The Hague

The Hague, the location of the Mauritshuis is a short 15-20 minute train or taxi ride from Leiden, I arrived around lunch time and happened upon Frites Atelier that specialised in – chips! This humble food had been elevated to an art form. Apart from an ultra crisp exterior with pillowy interior the chips were served with a selection of sauces, examples are truffle, bearnaise, tomato, I added a Zeeland shrimp croquette on the side to add authenticity.

The Mauritshuis

It was time to marvel at the art works of the Mauritshuis. Passing through the Binnenhof, the complex of building which is the seat of the Dutch government, the Mauritshuis suddenly appears in all its splendour. A large square building painted in light mellow colours and enhanced with architectural mouldings. It’s a beautiful sight and will be a fitting location for the Prized Possesions exhibition.

Inside is a stunning collection with many Golden Age artists on display. Painting stretch right to the ceiling and this makes the galleries very atmospheric. I started by viewing a temporary exhibition featuring the works of prominent Golden Age artist Jan Steen. His style was to take themes from history or the Bible and populate the scene with wanton women and licentious, drunken men sometimes with the main subject relegated to the background, his work, Worship of the Golden Calf is a good example. In fact so well known was this genre that in Holland a dissolute family was referred to as a Jan Steen household.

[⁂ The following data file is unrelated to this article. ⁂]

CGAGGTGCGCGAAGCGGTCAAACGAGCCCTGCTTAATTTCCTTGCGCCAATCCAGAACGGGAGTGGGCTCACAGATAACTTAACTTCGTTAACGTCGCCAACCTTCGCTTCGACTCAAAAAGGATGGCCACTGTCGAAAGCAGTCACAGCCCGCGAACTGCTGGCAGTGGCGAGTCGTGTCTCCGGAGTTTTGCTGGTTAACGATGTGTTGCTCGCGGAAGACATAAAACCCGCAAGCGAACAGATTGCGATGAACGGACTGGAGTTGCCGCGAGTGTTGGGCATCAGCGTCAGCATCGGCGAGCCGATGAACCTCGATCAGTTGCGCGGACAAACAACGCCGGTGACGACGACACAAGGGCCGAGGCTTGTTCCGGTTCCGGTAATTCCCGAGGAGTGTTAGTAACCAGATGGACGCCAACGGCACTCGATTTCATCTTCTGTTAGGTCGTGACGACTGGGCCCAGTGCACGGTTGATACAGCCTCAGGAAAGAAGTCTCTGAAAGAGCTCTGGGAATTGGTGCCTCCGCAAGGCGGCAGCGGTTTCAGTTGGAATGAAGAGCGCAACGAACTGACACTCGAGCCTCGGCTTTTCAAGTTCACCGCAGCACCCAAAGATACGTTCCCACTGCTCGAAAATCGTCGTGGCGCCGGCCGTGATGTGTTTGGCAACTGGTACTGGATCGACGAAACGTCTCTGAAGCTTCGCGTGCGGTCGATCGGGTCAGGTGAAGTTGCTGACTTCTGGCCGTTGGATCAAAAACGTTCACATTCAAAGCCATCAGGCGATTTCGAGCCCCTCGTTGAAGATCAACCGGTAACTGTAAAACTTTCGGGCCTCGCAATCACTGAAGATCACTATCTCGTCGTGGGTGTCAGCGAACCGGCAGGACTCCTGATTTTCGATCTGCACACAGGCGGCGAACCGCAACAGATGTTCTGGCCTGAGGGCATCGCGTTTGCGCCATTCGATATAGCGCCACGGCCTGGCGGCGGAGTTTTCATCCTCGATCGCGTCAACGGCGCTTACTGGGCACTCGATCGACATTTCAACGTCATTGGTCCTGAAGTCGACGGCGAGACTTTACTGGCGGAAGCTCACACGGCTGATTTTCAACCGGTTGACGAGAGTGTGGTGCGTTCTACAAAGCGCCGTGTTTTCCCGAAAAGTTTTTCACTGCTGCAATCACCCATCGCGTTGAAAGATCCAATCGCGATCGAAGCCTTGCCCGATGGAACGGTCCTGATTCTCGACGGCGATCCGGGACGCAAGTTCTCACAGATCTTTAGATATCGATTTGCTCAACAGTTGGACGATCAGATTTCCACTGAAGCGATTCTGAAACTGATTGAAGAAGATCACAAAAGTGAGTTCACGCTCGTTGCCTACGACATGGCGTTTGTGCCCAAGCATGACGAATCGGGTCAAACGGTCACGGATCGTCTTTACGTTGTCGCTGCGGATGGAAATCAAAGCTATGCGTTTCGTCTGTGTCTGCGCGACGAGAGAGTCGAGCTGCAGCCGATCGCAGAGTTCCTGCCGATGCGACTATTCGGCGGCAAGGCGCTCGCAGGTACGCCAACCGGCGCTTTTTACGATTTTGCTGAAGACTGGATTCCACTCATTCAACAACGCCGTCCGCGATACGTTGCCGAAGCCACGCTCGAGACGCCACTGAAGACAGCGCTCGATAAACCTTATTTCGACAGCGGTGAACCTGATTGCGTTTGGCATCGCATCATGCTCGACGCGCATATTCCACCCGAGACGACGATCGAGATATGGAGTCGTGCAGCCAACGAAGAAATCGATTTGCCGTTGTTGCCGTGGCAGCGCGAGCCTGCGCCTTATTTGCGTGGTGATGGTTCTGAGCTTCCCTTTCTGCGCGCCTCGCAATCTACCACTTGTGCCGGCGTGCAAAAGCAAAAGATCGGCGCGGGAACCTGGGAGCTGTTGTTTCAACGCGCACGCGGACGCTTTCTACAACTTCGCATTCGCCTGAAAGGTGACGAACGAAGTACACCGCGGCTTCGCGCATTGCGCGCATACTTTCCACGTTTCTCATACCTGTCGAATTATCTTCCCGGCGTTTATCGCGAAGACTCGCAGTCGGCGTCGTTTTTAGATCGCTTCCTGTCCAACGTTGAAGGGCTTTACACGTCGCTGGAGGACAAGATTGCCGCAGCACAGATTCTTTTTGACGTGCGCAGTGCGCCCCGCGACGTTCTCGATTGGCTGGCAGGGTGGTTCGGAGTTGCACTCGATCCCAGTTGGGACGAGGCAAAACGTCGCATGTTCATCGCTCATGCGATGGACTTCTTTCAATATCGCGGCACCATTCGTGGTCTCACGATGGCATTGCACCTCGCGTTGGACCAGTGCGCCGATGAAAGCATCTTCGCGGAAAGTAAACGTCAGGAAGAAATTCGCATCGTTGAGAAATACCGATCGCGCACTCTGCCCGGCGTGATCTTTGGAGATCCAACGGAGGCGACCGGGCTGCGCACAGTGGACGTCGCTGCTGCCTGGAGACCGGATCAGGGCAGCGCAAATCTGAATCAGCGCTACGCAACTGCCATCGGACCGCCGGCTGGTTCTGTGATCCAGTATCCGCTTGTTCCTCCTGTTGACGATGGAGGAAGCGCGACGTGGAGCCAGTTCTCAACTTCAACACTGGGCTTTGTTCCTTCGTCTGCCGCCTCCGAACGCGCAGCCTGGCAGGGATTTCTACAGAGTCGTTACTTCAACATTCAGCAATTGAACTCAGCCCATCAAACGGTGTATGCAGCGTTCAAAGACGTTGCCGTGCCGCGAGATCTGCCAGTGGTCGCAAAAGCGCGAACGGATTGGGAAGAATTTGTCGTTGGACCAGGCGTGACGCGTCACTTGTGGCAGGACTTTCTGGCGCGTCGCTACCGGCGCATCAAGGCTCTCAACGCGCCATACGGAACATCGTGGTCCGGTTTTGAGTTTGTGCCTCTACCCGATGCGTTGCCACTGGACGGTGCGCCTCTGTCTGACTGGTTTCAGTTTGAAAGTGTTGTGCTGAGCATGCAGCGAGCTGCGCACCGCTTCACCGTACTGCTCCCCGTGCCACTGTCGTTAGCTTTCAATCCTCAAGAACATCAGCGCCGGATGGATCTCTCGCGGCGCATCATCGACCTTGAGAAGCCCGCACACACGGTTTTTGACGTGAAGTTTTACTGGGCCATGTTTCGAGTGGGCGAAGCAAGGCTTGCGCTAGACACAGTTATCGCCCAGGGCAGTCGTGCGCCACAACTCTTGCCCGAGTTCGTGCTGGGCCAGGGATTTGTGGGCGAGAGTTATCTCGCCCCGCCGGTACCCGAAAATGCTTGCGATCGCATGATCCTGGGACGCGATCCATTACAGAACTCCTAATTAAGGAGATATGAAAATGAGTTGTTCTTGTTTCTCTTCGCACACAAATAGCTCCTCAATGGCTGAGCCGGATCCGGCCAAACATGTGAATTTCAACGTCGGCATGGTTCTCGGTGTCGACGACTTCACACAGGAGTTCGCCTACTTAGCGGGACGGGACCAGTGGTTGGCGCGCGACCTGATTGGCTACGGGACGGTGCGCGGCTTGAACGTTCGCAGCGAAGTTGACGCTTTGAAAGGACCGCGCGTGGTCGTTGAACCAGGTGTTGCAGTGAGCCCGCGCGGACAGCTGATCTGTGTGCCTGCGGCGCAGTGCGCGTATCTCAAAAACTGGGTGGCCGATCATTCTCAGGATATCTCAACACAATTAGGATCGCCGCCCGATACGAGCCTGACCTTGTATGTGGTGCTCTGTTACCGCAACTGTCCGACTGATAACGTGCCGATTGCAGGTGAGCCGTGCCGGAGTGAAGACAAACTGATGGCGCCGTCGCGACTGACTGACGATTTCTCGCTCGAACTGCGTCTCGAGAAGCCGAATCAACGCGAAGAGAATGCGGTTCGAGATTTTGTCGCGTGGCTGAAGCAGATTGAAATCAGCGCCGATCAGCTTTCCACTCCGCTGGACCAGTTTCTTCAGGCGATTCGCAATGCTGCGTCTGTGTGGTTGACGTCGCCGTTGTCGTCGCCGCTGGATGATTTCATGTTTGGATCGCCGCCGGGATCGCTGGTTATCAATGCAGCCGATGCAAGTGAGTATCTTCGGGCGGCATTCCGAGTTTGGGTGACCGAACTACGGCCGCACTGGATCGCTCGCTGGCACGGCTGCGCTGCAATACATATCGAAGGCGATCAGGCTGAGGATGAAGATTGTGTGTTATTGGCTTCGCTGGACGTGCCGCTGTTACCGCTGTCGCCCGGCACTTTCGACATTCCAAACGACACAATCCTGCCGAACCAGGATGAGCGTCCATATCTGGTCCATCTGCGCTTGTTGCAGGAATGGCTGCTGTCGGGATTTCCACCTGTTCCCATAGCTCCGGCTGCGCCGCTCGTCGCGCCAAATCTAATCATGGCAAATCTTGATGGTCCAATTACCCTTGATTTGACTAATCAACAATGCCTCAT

Back in the permanent collection there are many highlights, possibly the best know being Vermeer’s enigmatic Girl with a Pearl Earring. The are many, many others, for example The Goldfinch by Carel Fabritius. Fabritius tragically died aged 32 in October 1694 when the Gunpowder Arsenal in Delft exploded. It flattened a quarter of the town including the artist’s studio and destroyed the bulk of his work. The Goldfinch is one of only a dozen works that survived.

The almost life size Young Bull by Paulus Potter is a wonder and Rembrandt’s Anatomy Lesson of Dr. Nicolaes Tulp a triumph. One of the most poignant is a Rembrandt self-portrait painted during the year of his death 1669. The craftsmanship was still there but etched in his face is the story of his life, his wife and four children had all died and he had been bankrupted. The most skilled and famous painter of the Golden Age was buried as a poor man in an unmarked grave.

This trip had given me a unique inside into life in the Golden Age, Leiden had been a gem, conjuring up ghosts from the past in a largely unchanged historic setting. A visit to the Mauritshuis is a must both for culture vultures and people who will appreciate the skill of these artists, brought to prominence by a happy combination of financial, social and political change.

After this visit I am eagerly awaiting the opening of the Prized Possessions exhibition at the Holburne Museum in Bath on 25th May

Useful Information
  • Getting there: Amsterdam Schiphol airport is served by many carriers from the UK.
  • Regular direct trains run from the station under the terminal concourse to Leiden and The Hague
Leiden Tourism
The Lakenhal
Hortus Botanicus
Waag Restaurant
Belgian Beer Cafe Oliver
City Resort Hotel
Hague Tourism
Frites Atelier
The Mauritshuis
Dutch Tourism
The Holburne Museum